The highest activity, with 26,000 birds per kilometer of airspace each night, was found along the west Texas Gulf Coast," says Horton. "That region had 5.4 times the number of migrants detected compared with the central and eastern Gulf Coast from Louisiana to Florida." The data show Corpus Christi and Brownsville as having the highest level of migration traffic along the western coast of Texas.

Knowing where and when peak migration occurs means efforts can be made to turn off lights and wind turbines, which are known threats to migratory birds.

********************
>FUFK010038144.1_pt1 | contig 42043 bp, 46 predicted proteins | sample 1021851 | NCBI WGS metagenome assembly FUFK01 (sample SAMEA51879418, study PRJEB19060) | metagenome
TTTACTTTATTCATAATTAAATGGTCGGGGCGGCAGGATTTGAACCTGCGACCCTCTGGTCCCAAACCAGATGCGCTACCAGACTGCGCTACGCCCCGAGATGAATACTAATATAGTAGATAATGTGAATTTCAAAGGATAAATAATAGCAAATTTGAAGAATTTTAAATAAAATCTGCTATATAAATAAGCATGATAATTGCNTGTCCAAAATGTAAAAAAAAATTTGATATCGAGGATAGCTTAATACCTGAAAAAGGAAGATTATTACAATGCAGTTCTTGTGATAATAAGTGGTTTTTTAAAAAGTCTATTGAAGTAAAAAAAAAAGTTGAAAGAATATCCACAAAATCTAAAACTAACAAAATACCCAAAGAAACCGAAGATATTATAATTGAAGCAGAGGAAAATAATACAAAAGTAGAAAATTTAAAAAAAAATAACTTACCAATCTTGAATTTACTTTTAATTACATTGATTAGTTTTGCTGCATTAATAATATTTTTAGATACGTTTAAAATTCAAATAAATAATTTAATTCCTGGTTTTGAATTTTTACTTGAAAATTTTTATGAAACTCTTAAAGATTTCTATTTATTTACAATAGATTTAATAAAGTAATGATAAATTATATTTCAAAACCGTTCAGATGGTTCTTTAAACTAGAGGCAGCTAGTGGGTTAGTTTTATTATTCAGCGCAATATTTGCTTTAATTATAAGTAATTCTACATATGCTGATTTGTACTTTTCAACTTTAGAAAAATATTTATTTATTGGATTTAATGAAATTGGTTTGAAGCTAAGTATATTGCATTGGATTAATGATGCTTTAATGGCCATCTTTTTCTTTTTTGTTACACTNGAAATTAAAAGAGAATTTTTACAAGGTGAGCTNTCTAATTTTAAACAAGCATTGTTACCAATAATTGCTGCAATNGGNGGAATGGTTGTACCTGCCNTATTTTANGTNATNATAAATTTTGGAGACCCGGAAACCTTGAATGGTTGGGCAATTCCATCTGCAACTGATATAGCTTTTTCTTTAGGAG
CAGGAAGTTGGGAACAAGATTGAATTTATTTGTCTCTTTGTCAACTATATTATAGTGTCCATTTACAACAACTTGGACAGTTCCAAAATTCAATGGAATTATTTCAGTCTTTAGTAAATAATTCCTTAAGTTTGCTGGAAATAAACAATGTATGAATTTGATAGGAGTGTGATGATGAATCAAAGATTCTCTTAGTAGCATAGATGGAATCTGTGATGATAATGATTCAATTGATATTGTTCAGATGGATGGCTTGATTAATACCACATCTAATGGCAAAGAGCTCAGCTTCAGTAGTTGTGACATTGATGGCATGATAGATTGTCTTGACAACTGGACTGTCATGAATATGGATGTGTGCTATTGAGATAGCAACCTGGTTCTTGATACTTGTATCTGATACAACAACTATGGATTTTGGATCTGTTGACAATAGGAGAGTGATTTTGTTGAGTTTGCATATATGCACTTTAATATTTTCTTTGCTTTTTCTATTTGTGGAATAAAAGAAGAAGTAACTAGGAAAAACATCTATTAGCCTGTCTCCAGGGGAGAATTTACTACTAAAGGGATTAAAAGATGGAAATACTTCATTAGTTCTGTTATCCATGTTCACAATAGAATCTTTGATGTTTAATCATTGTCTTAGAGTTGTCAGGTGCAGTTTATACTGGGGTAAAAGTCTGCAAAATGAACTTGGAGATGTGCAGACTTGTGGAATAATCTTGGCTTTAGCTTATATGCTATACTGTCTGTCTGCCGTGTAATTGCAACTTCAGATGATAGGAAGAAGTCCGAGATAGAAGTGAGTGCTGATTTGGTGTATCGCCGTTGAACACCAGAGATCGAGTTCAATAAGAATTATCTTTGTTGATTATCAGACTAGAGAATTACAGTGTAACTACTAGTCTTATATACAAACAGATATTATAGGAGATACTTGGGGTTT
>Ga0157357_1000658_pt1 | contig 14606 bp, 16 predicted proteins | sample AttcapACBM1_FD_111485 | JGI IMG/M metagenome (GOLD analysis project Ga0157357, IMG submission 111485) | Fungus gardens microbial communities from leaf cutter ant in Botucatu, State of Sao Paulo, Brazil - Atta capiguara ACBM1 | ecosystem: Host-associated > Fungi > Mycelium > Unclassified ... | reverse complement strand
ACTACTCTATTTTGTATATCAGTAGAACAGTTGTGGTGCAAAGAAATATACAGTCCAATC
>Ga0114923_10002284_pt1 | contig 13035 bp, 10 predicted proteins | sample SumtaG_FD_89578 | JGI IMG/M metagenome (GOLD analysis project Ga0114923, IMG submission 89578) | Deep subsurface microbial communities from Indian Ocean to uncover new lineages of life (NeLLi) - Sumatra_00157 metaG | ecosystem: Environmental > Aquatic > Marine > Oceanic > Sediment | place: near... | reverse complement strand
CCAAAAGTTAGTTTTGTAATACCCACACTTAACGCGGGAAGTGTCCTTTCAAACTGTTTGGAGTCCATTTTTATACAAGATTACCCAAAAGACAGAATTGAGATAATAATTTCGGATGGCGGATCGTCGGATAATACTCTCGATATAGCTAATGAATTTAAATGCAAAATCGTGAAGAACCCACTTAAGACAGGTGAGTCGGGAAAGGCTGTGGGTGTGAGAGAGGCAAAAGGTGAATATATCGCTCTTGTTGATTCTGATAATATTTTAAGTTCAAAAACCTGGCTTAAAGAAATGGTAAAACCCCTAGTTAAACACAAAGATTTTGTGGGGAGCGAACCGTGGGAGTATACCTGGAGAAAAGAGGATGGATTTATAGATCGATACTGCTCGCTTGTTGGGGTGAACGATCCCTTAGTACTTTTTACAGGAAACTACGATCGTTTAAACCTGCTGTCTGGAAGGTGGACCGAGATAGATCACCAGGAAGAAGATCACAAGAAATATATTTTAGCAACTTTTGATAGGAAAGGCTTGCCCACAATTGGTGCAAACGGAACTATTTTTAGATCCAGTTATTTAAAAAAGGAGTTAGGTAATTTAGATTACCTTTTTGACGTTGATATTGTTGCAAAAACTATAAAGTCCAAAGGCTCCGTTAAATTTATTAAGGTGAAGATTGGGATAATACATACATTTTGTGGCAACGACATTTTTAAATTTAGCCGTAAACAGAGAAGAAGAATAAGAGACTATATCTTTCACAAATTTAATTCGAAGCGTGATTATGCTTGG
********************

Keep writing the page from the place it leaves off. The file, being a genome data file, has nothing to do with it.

Migration timing is also critical for birds. Although migration has evolved in the past as climates changed, the current rate of change may be too rapid for birds to keep pace. This study shows that the earliest seasonal movements are starting sooner, advancing by about 1.5 days per decade, though peak activity timing hasn't changed, which may be cause for concern. These findings provide important baseline information that will allow scientists to assess the long-term implications of climate change for migratory birds.

"If birds aren't changing their migration timing fast enough to match the timing for plants and insects, that's alarming," Horton says. "They may miss out on abundant resources on their breeding grounds and have less reproductive success."

Scientists from the Cornell Lab of Ornithology, the University of Oxford, the Smithsonian Migratory Bird Center, the University of Delaware, and the University of Oklahoma conducted this research.
-end-